Wait. Those aren't chocolate chips!

Wait. Those aren’t chocolate chips!

I wish I’d made these last weekend and given them to Geordie to take to work on April 1st, because these would have made the perfect April Fool’s Day treat.

Except, I’m glad I didn’t, because I don’t want to share these. I want to keep them all to myself. They are delicious, in a weird salty-sweet kind of way.

Sablès are a French shortbread biscuit; the French word sablè means “sandy,” a reference perhaps to the delicate and crumbly texture of the cookie. They are usually round, and they are usually sweet and served as dessert or with dessert.

These sablès, developed by the great Pierre Hermè (whom you may remember as the inspiration for last month’s Ispahan Loaf Cake) are a bit of a play on the traditional recipe. Instead of a straight-up buttery cookie, we’re given a salty, olive-infused appetizer, perfect with a little white wine. I’d be willing to bet that these would also go well on a cheese plate, but I enjoyed them on their own, with and without extra olives on the side.

I love sablès, but these are the first I have ever made. They are such a sophisticated little cookie, I was a little worried about how complicated or finicky they might be. They weren’t. Not at all. As with so many impressive and dignified foods, they are much simpler and easier to make than one would first imagine. They do have a bit of an oddity to them, though, in the form of a secret ingredient.

Butter (lots of it), olives, powdered sugar, the yolk of a hard-boiled egg, olive oil, and a combination of flour and potato starch.

Butter (lots of it), olives, powdered sugar, the yolk of a hard-boiled egg, olive oil, and a combination of flour and potato starch.

That’s right: the yolk of a hard-boiled egg. According to Dorie, it’s quite typical in Austrian baking, and it – in combination with the potato starch and the powdered sugar – give the sablè it’s tender, crumbly texture.

Don’t ask me how it works. I just know that it works.

All of this gets carefully and dutifully mixed together, which takes very little time at all, even if you’re not using a machine to do it. Once everything’s combined, the dough is divided into three parts, and each part is rolled into a log shape. I have a hard time rolling circular logs. Mine always come out rectangular. Ah, well. It gives them a little more character.

The logs then go into the fridge to rest and firm and develop lovely olive flavors. At least one hour is necessary, but overnight is better. Two of my logs rested overnight; the other went into the freezer, where it will keep nicely for a while (but not for too long, because I won’t be able to resist devouring it for any extended amount of time). The yield on this recipe is pretty high – 60 by Dorie’s standard, but I estimate I’ll be getting 75-80 out of mine. I’m not sure I rolled them as thick as I should have, or that I’m cutting them as thick as Dorie suggests but that’s okay. They’re still delicious, so I’m not bothered at all.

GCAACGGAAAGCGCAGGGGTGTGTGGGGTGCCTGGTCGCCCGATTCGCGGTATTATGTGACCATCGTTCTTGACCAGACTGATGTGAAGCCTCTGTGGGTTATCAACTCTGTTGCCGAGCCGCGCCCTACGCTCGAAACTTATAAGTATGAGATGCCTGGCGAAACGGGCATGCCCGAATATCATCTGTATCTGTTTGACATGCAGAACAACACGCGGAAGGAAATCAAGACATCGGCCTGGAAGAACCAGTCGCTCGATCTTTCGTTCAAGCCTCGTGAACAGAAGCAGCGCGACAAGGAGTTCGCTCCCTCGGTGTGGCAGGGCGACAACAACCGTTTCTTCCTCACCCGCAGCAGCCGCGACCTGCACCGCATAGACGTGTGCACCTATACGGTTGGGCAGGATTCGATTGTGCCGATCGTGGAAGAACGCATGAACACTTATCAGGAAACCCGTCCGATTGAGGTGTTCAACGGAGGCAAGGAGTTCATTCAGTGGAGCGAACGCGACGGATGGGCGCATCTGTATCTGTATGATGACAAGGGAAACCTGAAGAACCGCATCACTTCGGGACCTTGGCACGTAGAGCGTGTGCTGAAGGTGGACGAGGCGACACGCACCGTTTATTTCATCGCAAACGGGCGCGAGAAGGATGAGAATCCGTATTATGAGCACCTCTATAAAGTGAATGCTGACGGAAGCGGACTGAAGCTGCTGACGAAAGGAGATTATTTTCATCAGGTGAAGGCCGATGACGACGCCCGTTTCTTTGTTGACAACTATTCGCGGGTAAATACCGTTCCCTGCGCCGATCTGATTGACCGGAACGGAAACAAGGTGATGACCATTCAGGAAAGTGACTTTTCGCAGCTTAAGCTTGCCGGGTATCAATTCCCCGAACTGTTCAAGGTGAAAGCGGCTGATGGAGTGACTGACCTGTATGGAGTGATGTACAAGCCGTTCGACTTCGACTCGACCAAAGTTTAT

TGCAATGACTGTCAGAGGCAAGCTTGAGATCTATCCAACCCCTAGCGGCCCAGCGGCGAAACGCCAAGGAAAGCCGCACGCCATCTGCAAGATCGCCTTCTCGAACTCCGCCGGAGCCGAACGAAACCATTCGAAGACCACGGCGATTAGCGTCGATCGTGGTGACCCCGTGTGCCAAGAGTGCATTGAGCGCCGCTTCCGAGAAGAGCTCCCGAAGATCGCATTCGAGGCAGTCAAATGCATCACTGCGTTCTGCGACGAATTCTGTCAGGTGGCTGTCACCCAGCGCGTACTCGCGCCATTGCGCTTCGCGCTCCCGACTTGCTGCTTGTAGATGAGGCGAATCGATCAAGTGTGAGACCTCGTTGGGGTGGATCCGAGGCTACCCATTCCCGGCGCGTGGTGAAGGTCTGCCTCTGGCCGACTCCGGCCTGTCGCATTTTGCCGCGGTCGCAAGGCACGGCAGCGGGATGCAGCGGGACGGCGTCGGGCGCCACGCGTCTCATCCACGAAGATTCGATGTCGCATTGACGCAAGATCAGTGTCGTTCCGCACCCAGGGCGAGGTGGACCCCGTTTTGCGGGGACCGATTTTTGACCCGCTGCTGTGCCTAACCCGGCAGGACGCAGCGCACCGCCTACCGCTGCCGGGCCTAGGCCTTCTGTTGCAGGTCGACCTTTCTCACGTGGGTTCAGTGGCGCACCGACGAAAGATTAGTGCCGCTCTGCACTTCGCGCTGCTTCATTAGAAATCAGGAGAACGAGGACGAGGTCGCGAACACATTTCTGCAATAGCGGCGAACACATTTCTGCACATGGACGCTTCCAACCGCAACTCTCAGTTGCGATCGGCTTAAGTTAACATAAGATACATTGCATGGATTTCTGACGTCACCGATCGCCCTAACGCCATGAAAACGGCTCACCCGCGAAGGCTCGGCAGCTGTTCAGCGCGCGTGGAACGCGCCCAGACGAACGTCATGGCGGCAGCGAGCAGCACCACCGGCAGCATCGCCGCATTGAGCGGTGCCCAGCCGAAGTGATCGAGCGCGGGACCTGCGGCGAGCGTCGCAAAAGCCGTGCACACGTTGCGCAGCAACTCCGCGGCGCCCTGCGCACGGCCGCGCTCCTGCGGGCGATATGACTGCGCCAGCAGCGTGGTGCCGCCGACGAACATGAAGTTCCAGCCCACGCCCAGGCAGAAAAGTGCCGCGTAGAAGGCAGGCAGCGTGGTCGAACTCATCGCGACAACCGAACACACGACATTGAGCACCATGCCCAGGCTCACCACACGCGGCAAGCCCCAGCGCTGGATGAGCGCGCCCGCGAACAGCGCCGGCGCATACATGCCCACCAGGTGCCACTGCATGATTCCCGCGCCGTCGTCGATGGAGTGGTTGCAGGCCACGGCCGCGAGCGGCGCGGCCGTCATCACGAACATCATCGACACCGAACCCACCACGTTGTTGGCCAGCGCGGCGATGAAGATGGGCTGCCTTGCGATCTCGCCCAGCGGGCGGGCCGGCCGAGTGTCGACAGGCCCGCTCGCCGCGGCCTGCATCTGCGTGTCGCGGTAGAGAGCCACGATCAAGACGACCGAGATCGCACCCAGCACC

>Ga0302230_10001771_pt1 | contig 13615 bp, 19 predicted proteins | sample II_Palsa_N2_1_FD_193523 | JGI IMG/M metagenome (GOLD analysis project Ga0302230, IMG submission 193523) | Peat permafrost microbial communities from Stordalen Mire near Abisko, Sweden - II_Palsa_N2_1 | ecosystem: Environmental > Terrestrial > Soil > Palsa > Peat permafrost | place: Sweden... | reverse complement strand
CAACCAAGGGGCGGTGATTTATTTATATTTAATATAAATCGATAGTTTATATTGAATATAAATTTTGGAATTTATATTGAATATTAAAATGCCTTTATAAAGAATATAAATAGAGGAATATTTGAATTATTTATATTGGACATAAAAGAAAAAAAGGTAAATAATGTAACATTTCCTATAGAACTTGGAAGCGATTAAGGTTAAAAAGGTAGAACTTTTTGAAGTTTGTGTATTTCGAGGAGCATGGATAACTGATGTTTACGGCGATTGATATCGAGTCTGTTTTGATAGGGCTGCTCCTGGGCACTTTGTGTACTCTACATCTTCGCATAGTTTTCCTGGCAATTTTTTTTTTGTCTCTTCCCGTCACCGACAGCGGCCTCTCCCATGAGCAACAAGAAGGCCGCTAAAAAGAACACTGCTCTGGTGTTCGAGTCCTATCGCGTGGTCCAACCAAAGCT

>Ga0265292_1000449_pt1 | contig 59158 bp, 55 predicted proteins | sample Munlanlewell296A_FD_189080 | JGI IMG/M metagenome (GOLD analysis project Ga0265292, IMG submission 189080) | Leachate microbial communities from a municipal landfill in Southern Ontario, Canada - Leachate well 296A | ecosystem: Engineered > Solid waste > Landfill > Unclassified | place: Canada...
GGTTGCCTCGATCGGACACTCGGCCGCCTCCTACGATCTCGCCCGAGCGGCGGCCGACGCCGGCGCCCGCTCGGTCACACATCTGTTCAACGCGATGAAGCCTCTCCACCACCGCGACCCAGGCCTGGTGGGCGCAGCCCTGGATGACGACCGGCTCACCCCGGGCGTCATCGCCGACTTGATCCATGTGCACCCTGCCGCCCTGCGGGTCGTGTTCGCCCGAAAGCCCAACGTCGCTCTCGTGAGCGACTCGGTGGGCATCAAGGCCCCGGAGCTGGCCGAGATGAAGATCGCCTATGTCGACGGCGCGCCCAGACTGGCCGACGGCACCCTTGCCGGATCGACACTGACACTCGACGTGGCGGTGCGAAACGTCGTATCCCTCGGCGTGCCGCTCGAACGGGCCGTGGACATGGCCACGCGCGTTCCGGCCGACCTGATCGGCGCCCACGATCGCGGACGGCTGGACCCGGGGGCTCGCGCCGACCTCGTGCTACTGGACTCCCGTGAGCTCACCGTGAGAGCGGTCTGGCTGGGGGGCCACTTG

Usually, I’m not keen on slice-and-bake cookies, but these worked like a charm. They baked up beautifully, even though they’re rectangles and not circles. Truly, appearances don’t count when you taste as good as these sablès. Besides, they’re still quite pretty, no matter what shape they are.

olivesables

I was surprised at how much I liked these. Until I started cooking with this group, I thought I didn’t like olives very much. It turns out that I like them just fine. Even Geordie seemed to enjoy these, though perhaps not as much as I did. He really liked the sablè part and wondered how it would be with other flavorings. Incredibly tasty, I’m sure. These were so easy to make, they might just become my go-to cookie/snack recipe. And they’ve certainly changed the way I feel about slice-and-bake treats.

It’s not easy to describe exactly what’s going on in this cookie. It’s sweet, but not too-sweet. It’s salty, but not too-salty. The olive flavor is there, but it’s not overpowering. Everything comes together so perfectly – nothing dominated, it all melds together in a delicious, delicate bite or two. It’s almost elusive. I keep finding myself going back for more, just to get one more bite to try to better understand what it is that’s going on in my mouth. I love these little appetizer-cookies. Just another surprise from a cookbook stuffed full of them.

Maybe these sablès aren’t for everyone, though. There seem to be mixed reactions among the Doristas. Be sure to check out their links and see what they thought! Happy cooking!

Advertisements